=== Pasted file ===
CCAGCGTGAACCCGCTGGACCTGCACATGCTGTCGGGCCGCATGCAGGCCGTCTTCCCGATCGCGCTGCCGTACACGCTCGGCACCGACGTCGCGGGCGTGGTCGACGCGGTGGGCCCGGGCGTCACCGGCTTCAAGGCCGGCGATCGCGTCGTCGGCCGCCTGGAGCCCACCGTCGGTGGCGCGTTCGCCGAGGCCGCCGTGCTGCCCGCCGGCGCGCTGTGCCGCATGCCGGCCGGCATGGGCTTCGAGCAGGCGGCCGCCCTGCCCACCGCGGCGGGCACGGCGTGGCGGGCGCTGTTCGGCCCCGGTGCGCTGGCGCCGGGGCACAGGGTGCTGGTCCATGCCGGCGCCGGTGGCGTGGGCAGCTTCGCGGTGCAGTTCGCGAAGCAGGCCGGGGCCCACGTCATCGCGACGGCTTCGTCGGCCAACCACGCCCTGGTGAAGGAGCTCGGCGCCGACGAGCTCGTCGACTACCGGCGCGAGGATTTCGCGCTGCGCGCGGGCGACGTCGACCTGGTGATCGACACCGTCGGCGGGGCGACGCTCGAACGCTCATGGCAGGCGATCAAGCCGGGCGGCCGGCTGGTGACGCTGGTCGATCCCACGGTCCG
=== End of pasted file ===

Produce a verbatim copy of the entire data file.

CCAGCGTGAACCCGCTGGACCTGCACATGCTGTCGGGCCGCATGCAGGCCGTCTTCCCGATCGCGCTGCCGTACACGCTCGGCACCGACGTCGCGGGCGTGGTCGACGCGGTGGGCCCGGGCGTCACCGGCTTCAAGGCCGGCGATCGCGTCGTCGGCCGCCTGGAGCCCACCGTCGGTGGCGCGTTCGCCGAGGCCGCCGTGCTGCCCGCCGGCGCGCTGTGCCGCATGCCGGCCGGCATGGGCTTCGAGCAGGCGGCCGCCCTGCCCACCGCGGCGGGCACGGCGTGGCGGGCGCTGTTCGGCCCCGGTGCGCTGGCGCCGGGGCACAGGGTGCTGGTCCATGCCGGCGCCGGTGGCGTGGGCAGCTTCGCGGTGCAGTTCGCGAAGCAGGCCGGGGCCCACGTCATCGCGACGGCTTCGTCGGCCAACCACGCCCTGGTGAAGGAGCTCGGCGCCGACGAGCTCGTCGACTACCGGCGCGAGGATTTCGCGCTGCGCGCGGGCGACGTCGACCTGGTGATCGACACCGTCGGCGGGGCGACGCTCGAACGCTCATGGCAGGCGATCAAGCCGGGCGGCCGGCTGGTGACGCTGGTCGATCCCACGGTCCG